Firefighters battle muscular dystrophy

As a child, when Doriann Myers saw roadside firefighters collecting donations in their fire boots, it meant the Muscular Dystrophy Association telethon was happening soon.

Now, a black and yellow boot brimming with money represents something different — a potential cure for Myers’ son, Tyler.

The 12-year-old boy has been involved with the Muscular Dystrophy Association, or MDA, since he was diagnosed with the neuromuscular disease as a 2-year-old.

“It just started as a place to go, a place for information,” Myers said. “Now we’ve built a new family.”

She and Tyler were on hand Tuesday to help launch this year’s boot drive in Las Vegas with several local firefighters. This will be the 48th year firefighters nationwide collect for the cause.

The initiative has roots in Las Vegas. Clark County Fire Department spokesman Scott Allison said four firefighters started collecting money for muscular dystrophy 50 years ago and the grassroots approach grew nationwide.

Similar drives have raised more than $320 million for MDA since then.

“Every year we say we want to raise $1 more than we did the year before,” Allison said. “These kids have to fight every day. It makes you step back and look at what we have.”

Funds from the project go toward research for 43 neuromuscular diseases and provide resources to families and patients. The Myers family is one of 476 families in Southern Nevada that have benefited from MDA. Tyler has attended its Lake Tahoe summer camp for five years. Myers said the organization also helped buy his scooter and wheelchair and link him with doctors.

The collection effort has suffered in recent years.

The approach to gathering donations changed three years ago when North Las Vegas firefighter Rafael Gomez was seriously injured after a car hit him while he was collecting near Cheyenne Avenue and Losee Road. Firefighters now collect donations in front of grocery stores.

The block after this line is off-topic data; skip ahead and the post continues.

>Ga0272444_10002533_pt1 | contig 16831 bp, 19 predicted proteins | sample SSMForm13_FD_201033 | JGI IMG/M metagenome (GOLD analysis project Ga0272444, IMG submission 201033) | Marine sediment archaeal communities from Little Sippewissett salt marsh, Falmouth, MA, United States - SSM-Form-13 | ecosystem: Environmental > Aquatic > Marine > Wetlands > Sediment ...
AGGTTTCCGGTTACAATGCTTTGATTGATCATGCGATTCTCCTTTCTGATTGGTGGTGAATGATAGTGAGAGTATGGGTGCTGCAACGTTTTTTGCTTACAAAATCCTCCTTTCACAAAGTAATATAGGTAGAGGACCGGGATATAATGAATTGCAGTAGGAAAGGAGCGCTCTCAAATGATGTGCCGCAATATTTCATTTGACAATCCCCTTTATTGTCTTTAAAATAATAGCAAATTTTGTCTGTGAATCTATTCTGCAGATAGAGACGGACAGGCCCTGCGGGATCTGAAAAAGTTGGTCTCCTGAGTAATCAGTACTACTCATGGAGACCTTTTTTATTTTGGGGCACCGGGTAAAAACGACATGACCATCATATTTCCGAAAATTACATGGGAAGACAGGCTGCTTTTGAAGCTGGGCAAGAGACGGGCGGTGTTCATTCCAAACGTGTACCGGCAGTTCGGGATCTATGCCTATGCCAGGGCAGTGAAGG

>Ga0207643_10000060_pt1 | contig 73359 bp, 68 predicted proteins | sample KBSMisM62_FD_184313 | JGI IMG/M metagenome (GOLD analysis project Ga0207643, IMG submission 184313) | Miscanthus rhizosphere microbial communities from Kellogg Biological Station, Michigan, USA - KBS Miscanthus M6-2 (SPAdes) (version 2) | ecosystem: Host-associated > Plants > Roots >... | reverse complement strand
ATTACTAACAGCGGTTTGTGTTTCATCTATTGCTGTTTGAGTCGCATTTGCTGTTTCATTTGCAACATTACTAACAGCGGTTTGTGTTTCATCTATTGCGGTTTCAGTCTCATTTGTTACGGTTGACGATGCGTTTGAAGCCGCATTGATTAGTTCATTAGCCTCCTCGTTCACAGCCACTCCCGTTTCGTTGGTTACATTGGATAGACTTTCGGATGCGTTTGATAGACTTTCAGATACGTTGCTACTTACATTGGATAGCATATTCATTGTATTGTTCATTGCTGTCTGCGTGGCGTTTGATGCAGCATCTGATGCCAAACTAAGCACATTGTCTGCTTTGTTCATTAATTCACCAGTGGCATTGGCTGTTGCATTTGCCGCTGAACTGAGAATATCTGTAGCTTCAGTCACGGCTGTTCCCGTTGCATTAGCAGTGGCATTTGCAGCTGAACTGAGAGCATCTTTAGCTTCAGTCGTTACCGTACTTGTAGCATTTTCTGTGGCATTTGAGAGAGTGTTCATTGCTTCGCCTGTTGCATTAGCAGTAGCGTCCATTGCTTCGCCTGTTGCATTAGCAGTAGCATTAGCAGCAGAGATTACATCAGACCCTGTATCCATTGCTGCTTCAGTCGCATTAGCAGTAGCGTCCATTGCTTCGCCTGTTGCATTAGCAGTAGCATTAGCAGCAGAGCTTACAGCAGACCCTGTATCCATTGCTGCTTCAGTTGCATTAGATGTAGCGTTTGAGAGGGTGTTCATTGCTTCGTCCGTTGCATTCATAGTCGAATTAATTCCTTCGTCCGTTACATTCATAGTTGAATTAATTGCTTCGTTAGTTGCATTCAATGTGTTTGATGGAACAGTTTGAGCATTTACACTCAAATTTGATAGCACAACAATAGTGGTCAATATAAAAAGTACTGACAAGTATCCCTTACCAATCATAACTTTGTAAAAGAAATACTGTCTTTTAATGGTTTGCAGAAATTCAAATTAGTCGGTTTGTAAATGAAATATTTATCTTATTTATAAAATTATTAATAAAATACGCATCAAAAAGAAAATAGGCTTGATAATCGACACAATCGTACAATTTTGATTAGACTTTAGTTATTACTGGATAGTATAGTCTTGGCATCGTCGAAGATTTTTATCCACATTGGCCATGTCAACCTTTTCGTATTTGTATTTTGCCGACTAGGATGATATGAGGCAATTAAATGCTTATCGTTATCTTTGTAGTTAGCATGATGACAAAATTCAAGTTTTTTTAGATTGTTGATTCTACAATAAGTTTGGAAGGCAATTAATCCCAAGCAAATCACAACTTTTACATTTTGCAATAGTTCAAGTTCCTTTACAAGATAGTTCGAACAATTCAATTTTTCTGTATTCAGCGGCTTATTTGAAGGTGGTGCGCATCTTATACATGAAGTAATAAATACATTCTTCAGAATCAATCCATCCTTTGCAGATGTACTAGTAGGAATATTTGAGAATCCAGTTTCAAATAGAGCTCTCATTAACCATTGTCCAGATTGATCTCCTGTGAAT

Gomez recovered but collection totals did not.

Local firefighters raised $571,000 in 2005, the year Gomez was hit, but have barely hit $200,000 since then.

In addition, criticisms have arisen that firefighters collected while on duty, which is against the rules.

Despite the bumps in the road, Allison said the intentions are still good.

“This is a long tradition and partnership,” he said. “I would love to see these 43 diseases go away in my lifetime.”

There is no cure or treatment for muscular dystrophy but research efforts are vigorous, said Kristina Forzano, MDA district director.

Tyler said he has learned a lot from the firefighters and the peers he meets at MDA camp each year.

“You don’t always want to whine about having muscular dystrophy,” he said. “Think about the things you do have instead of the things you don’t.”

Contact reporter Maggie Lillis at or 702-383-0279.

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